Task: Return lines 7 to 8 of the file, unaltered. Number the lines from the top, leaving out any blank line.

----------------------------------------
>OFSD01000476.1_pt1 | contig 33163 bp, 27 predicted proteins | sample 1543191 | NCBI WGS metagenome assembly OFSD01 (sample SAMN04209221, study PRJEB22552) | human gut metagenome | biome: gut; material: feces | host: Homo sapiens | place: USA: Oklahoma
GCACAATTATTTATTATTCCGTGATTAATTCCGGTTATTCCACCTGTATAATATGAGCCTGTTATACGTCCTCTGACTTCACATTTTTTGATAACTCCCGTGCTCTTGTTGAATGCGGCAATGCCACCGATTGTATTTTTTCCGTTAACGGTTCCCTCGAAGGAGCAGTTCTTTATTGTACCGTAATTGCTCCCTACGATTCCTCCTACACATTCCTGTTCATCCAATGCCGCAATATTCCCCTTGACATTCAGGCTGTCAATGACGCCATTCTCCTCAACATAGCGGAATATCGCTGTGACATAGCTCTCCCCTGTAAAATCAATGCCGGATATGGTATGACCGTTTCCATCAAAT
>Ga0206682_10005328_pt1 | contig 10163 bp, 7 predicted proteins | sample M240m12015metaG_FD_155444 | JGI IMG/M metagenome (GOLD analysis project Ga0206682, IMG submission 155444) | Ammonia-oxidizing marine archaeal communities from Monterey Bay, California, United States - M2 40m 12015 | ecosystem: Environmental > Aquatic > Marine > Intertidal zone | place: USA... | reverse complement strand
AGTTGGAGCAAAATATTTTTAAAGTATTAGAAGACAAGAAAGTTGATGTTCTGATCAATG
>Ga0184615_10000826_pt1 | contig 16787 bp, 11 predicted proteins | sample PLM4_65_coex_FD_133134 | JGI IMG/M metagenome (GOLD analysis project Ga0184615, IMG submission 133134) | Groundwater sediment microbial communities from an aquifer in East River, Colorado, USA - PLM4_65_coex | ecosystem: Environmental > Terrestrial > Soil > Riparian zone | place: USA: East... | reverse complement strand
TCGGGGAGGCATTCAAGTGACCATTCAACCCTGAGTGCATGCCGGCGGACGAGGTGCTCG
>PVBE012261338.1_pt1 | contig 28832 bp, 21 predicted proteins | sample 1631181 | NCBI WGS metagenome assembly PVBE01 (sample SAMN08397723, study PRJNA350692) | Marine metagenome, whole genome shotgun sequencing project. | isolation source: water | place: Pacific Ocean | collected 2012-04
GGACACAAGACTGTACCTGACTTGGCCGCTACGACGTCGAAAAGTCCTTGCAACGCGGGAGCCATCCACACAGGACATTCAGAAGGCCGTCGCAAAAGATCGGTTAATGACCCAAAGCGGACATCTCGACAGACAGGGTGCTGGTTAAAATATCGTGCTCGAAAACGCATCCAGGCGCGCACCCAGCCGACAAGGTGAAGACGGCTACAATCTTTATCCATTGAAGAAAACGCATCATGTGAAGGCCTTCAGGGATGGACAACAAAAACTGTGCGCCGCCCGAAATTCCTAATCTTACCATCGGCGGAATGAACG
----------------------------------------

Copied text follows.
>PVBE012261338.1_pt1 | contig 28832 bp, 21 predicted proteins | sample 1631181 | NCBI WGS metagenome assembly PVBE01 (sample SAMN08397723, study PRJNA350692) | Marine metagenome, whole genome shotgun sequencing project. | isolation source: water | place: Pacific Ocean | collected 2012-04
GGACACAAGACTGTACCTGACTTGGCCGCTACGACGTCGAAAAGTCCTTGCAACGCGGGAGCCATCCACACAGGACATTCAGAAGGCCGTCGCAAAAGATCGGTTAATGACCCAAAGCGGACATCTCGACAGACAGGGTGCTGGTTAAAATATCGTGCTCGAAAACGCATCCAGGCGCGCACCCAGCCGACAAGGTGAAGACGGCTACAATCTTTATCCATTGAAGAAAACGCATCATGTGAAGGCCTTCAGGGATGGACAACAAAAACTGTGCGCCGCCCGAAATTCCTAATCTTACCATCGGCGGAATGAACG